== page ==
27
Dec
11

Classics and Comics

I posted the following letter to The Dickens Forum listserv, in response to a query which questioned the use of “graphic novels” to teach Dickens to middle and high school grade students.

On graphic novels in general, and separately for Dickens:
I too teach Dickens in high school, and have been encouraged to continue adding new novels by workshops such as Dickens Project offers. (Aside: please contact me if you plan to be at the Bleak House Universe this year…looking for People to build me up before July in preparation, especially Twitter users who share a love of CD)I defend true graphic novels, which are their own art form, but I would use the criteria that the texts ought to be original with their authors, so that “illustrated classics” would be a better term for a Dickens text in comic book form.
I would consider WATCHMEN or AMERICAN BORN CHINESE graphic novels which feature images and text that work together. Comics would be a term for them.
As for teaching Dickens using illustrations, I used two sets of illustrations from very specific scenes in TTC last year, one the storming of the Bastille from a Classic Comics version. I asked 10th grade students to watch for repeated imagery in the chapters that describe this event, and in which CD uses highly figurative language, such as throngs of people moving as rushing water. then students read the illustrated version of the event, in order to evaluate the effectiveness of the illustrations as an accompaniment to the original language of the novel. Students were engaged, and those who had a difficult time picturing Dickens own scene may have been aided by the pictures, but mainly it was an isolated lesson connected with a novel- long study of CD’s language.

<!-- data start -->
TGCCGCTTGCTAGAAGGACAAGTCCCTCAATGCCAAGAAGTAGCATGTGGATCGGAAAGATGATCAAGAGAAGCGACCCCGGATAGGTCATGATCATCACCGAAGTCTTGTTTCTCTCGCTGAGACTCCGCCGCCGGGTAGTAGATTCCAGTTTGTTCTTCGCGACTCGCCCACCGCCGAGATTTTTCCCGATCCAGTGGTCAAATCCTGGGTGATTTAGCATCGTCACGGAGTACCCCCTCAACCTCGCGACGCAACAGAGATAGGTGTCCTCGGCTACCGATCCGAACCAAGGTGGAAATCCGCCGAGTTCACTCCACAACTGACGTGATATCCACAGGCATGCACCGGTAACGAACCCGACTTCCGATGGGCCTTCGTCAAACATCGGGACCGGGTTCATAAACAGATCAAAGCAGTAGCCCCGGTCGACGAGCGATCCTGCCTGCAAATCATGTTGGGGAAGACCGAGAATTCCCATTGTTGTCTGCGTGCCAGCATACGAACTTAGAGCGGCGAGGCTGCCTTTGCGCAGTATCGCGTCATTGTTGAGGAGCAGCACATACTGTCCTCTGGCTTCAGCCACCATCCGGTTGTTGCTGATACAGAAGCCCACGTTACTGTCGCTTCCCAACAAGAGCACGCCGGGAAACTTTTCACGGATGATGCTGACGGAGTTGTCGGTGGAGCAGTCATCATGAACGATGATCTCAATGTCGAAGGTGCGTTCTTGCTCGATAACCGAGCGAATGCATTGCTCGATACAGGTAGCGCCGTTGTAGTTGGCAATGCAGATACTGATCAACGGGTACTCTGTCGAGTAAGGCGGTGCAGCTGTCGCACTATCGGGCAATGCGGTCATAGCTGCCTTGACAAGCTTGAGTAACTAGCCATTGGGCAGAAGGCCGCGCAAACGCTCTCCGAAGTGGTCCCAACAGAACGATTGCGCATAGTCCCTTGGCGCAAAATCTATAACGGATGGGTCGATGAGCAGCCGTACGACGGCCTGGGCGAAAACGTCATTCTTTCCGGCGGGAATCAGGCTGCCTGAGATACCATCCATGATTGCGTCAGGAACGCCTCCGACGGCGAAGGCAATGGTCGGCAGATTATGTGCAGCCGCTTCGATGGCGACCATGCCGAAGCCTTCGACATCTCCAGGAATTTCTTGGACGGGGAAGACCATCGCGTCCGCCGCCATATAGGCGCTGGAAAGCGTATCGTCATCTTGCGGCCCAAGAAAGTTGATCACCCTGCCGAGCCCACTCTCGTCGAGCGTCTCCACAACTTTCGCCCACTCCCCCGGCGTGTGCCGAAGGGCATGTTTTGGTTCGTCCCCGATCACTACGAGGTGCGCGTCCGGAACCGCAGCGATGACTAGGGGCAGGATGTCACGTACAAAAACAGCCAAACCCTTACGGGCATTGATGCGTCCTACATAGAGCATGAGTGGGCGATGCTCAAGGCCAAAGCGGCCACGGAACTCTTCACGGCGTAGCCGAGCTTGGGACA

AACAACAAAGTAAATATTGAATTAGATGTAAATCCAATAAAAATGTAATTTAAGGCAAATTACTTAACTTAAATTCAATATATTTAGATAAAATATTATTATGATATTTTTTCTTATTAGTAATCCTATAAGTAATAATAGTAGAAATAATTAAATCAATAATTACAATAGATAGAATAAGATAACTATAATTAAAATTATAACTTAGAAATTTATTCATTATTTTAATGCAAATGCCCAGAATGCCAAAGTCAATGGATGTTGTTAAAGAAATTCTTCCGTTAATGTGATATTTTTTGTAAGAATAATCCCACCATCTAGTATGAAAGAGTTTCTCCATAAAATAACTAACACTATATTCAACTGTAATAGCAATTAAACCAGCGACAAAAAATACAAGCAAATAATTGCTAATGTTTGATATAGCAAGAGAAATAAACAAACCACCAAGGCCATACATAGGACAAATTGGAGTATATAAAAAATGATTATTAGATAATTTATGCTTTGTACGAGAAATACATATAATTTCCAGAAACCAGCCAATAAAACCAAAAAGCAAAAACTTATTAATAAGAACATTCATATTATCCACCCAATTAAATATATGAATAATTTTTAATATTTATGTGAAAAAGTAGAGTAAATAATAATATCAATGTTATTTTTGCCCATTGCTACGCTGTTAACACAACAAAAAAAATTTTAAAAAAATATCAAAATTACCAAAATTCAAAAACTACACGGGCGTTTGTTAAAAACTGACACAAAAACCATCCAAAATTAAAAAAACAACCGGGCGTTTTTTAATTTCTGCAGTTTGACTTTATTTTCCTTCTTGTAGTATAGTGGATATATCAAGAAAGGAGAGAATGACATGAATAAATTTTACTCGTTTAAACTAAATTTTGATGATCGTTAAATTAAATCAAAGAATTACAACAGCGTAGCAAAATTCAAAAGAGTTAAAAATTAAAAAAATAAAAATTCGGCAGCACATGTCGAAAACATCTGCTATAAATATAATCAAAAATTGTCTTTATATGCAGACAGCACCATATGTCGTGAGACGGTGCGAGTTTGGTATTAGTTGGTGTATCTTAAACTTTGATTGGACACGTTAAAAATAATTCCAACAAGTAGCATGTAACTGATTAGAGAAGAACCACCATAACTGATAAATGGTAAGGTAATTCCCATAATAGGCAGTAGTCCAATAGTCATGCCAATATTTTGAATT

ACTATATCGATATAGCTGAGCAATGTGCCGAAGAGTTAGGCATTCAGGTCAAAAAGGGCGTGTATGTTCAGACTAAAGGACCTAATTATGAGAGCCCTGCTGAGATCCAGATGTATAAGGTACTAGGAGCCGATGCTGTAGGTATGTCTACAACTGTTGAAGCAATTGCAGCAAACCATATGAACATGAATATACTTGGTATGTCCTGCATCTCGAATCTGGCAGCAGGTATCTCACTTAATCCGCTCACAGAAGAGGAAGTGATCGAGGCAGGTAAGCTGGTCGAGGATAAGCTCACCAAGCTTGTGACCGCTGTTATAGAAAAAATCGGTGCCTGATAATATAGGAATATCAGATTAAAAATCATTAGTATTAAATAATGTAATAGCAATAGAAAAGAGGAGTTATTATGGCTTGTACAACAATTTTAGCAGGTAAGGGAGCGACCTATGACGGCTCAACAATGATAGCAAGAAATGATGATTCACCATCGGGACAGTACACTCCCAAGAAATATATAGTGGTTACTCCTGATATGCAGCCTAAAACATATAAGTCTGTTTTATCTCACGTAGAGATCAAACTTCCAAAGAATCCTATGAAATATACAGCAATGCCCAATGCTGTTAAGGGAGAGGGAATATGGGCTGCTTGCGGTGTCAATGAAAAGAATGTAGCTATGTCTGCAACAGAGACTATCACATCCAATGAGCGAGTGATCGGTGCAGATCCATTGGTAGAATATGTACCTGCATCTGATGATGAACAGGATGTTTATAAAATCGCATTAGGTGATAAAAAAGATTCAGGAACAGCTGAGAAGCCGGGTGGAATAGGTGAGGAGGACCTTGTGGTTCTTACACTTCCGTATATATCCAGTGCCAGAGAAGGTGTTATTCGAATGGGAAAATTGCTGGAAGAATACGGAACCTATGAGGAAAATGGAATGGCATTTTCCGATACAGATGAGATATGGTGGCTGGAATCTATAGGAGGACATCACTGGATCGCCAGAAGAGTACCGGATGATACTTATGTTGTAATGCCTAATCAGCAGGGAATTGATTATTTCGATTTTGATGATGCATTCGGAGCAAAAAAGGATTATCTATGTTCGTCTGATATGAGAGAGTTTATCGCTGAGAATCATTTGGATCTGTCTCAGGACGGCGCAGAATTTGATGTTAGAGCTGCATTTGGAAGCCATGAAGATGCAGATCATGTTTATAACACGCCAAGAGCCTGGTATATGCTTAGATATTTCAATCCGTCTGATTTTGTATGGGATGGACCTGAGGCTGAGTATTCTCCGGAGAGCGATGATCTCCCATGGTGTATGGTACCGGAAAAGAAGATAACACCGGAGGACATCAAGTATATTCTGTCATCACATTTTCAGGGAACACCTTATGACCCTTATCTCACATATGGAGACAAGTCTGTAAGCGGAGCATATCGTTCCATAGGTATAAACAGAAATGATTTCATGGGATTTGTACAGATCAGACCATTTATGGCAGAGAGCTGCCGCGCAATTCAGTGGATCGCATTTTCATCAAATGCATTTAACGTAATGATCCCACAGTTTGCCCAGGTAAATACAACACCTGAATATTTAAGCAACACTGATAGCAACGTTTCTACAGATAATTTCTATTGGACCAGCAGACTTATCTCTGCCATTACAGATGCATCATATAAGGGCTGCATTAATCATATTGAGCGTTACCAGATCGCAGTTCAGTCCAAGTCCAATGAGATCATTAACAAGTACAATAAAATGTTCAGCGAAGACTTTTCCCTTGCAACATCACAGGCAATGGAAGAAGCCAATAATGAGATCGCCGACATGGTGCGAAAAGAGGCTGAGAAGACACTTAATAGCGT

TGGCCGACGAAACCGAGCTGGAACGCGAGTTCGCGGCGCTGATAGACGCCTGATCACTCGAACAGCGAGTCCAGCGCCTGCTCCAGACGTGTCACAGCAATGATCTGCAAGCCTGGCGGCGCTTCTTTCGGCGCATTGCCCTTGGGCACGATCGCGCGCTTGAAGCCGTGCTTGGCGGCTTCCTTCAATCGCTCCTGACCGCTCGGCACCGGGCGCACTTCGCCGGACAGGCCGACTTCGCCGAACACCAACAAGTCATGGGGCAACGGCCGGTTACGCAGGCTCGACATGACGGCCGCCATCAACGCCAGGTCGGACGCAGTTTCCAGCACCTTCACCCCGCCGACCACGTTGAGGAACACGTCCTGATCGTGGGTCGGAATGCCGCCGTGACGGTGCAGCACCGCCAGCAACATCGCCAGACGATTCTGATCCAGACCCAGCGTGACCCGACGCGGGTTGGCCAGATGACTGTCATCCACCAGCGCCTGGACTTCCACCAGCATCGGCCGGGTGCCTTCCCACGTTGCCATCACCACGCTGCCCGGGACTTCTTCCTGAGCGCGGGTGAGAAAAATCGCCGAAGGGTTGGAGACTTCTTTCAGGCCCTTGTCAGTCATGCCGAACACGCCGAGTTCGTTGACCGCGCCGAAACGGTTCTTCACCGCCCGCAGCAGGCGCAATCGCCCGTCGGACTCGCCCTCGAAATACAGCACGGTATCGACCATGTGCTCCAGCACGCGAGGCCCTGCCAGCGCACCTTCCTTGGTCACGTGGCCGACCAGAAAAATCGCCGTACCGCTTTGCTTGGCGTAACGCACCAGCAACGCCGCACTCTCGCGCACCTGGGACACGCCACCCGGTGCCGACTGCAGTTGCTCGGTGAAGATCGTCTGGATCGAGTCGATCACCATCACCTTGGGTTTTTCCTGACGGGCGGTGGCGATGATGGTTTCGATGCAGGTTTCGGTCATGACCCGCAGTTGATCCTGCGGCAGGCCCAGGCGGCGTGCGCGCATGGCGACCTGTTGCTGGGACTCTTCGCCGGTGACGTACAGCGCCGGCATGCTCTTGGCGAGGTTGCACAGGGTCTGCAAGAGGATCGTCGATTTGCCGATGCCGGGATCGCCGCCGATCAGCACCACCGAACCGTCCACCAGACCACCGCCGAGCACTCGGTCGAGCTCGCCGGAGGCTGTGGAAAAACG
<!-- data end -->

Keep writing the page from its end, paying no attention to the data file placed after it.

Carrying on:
On the other hand, using illustration to allow students themselves to draw scenes, moments, or chapters and characters and maps or diagrams has been a helpful way for them to process their own reading of such texts. Lately some teachers have offered students a challenge of drawing a “graphic novel” of a Classic ( or contemporary) text, but this mainly consists of a series of 6 or so related frames. Through such an exercise, students may demonstrate the use of point of view, figurative language, and narrative elements; thinking like movie makers, they employ their own creativity to depict internal action, or compelling visual gestures and close-ups that are often far more than illustrating a mental image the text itself creates: they seem to be actually interpreting the text.
In a final note, I mention that this year’s 10th graders generated a unit contrasting the film and text of To Kill A Mockingbird, and all but one preferred the book to the film. They have been publishing their findings (it was a sort of class experiment) on a class wiki. Interested teachers may inquire about the web address. Students seem to want to be “in the know” and to understand how to read complex works of literature. Illustrated classics may not help them in this skill, but learning to think as a novelist or graphic novelist does about narrative choices and techniques can help students of all ages to become better readers.
Sincerely,
Gordon Hultberg
Salt Lake City
P.S. Lawrence Baines’s MULTISENSORY LEARNING (ASCD) has a variety of lessons for each of the five senses, backed by interesting research demonstrating that using touch and sight as you learn creates powerful mental connections. Perhaps whatever our level of student, we can employ the five senses in aiding them to draw near to Dickens in pedagogically defensible ways.
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